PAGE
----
Monday, July 23, 2012

Nothing is enough

As long as humans cover the three distinct stages of goods’ acquisitions, nothing would be enough because enough would always remain too little. From acquiring ‘bandwagon goods’, which others possess, to ‘snob goods’, that others do not have, is a long journey that most of us cover through the markets of want and desire. The journey ends at what theorist Thorstein Veblen described as ‘Veblen goods’, goods that act as advertisements of wealth.
The father-son duo of Robert and Edward Skidelsky go beyond the current debate about growing inequality to ask what we need money for? Without doubt, ‘insatiability’ is making people restless, craving for novelty to ride over restlessness. It is this restlessness that the world of advertising exploits to create the ‘organised creation of dissatisfaction’. However, the Skidelskys argue if making money could be the permanent business of humanity?
It may not have been had John Maynard Keynes’s prediction that people would become rational agents once their wants have been satisfied been proved correct. The Skidelsky’s have found two blockages to the fulfilment of Keynes’s prophecy: those rising from power relationships and those rising from insatiability of wants. Both work in combination to produce an ethic of acquisitiveness, which has become the essential driver of capitalism. Unless insatiability is addressed on intellectual, moral and political grounds, it may remain tough to exit from the rat race of market-driven world of consumption and production.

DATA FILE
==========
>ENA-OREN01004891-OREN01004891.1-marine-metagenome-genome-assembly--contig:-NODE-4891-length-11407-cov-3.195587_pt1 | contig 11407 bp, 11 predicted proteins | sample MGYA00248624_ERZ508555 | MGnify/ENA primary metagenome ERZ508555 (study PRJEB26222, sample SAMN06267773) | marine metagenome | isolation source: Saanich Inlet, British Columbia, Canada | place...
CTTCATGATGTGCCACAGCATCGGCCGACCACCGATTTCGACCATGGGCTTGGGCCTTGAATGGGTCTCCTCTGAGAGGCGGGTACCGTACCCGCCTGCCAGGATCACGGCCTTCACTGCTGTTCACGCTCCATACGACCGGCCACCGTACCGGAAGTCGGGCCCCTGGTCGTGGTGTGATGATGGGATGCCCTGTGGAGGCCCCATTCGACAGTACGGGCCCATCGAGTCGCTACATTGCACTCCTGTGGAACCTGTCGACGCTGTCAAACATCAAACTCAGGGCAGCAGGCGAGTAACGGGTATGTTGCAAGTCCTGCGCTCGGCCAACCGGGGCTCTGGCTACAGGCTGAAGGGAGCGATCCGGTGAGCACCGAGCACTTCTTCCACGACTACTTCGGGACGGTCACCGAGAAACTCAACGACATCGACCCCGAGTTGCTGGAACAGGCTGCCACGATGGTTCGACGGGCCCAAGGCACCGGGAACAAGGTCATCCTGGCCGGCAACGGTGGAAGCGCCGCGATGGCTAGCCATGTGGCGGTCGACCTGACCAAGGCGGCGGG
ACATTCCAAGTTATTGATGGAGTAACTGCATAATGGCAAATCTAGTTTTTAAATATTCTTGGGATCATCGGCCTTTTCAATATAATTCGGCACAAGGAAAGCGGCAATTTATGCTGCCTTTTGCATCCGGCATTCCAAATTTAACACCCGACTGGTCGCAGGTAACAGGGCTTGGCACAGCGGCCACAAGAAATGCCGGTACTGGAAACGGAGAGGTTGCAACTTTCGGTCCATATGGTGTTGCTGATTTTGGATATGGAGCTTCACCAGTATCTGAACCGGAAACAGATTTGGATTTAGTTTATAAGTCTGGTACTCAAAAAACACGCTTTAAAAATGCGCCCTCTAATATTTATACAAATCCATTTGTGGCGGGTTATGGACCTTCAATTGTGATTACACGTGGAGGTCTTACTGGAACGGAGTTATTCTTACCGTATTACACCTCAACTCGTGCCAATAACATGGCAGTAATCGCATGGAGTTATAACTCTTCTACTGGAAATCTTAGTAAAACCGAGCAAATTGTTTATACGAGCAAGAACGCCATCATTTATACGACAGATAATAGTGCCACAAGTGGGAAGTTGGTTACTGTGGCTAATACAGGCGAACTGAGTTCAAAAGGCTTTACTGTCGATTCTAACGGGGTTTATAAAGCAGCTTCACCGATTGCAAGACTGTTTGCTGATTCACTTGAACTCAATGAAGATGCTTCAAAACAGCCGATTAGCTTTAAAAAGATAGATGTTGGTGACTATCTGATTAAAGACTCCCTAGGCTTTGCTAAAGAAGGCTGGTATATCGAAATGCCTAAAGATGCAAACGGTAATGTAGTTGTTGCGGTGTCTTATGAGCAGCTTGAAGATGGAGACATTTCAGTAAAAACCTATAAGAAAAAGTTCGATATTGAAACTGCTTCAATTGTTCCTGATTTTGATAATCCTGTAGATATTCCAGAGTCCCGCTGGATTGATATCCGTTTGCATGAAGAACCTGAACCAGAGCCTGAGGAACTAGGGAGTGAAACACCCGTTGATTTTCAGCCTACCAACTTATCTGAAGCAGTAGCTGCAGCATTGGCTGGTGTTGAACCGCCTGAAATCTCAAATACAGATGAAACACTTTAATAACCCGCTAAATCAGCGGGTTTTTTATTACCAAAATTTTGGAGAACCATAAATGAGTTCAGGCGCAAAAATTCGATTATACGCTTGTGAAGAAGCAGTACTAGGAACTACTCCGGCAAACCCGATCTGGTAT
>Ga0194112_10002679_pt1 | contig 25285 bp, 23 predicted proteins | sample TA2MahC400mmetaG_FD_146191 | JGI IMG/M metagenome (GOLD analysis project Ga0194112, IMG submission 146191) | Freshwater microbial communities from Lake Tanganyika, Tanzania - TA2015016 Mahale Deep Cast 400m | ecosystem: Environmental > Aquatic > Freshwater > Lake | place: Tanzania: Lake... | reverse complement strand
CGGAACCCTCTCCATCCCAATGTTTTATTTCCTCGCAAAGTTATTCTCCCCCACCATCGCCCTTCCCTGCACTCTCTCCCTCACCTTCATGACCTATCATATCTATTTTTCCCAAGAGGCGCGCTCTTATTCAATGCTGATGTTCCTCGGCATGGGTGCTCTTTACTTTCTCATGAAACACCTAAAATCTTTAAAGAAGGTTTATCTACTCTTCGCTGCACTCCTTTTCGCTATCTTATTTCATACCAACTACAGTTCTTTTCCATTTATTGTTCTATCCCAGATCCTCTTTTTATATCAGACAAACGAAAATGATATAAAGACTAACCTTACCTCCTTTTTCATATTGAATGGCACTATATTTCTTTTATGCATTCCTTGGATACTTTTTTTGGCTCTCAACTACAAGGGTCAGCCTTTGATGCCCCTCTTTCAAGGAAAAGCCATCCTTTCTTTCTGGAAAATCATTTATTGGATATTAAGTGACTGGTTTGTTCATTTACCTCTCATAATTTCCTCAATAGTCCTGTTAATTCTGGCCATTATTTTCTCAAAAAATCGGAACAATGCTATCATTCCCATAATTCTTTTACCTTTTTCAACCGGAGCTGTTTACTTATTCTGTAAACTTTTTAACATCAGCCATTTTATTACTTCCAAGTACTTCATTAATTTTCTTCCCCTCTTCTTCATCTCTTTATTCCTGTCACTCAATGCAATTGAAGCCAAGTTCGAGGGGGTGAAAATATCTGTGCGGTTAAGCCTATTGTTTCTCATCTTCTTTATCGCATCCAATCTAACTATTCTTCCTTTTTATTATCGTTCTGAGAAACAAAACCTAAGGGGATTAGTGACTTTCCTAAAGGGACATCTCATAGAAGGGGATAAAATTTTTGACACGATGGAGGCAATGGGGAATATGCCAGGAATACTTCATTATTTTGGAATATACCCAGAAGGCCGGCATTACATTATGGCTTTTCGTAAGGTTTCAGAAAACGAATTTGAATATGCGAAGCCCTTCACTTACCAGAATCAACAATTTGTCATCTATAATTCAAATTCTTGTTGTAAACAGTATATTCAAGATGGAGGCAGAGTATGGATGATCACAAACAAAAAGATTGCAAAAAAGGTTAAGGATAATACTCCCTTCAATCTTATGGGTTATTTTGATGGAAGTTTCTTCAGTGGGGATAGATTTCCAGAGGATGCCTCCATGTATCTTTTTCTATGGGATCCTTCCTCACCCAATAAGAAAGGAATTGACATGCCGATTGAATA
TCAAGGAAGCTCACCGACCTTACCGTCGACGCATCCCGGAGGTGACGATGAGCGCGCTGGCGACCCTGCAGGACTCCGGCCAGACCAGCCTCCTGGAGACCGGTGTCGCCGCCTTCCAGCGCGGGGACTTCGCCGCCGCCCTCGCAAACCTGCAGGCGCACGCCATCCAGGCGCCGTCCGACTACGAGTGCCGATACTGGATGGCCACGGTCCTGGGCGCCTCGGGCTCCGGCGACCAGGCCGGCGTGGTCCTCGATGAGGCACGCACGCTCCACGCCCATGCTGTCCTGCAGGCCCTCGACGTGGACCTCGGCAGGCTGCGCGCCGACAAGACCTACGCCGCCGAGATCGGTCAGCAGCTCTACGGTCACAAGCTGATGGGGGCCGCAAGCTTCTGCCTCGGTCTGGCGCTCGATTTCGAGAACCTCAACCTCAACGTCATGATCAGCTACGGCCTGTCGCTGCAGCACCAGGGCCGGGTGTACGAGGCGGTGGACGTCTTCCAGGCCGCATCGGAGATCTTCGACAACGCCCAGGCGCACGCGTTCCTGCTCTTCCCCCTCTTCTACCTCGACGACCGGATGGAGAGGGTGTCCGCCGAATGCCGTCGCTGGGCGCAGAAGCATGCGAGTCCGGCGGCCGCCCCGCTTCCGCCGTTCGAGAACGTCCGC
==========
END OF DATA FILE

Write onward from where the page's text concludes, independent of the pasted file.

Markets, the Skidelsky’s argue, were made for man and not man for the markets. Economics, as reflected in gross domestic product, ought to be impregnated with purpose if markets have to work for man. For markets to remain obedient to human needs and not greed, the world would need to invent social and economic policies which reduce the amount of work necessary to achieve the material requisites of well-being. This may not be utopian proposition if we agree that the greatest waste now confronting mankind is not one of money but of human possibilities.
The Skidelsky’s end their scholarly work, which challenges the free market fundamentalism, by quoting Keynes: ‘Once we allow ourselves to be disobedient to the test of an accountant’s profit we would have begun to change our civilisation’. And the time for such a change is overdue....Link
How much is enough?
by Robert Edward Skidelsky
Allen Lane, London
243 pages, £ 20

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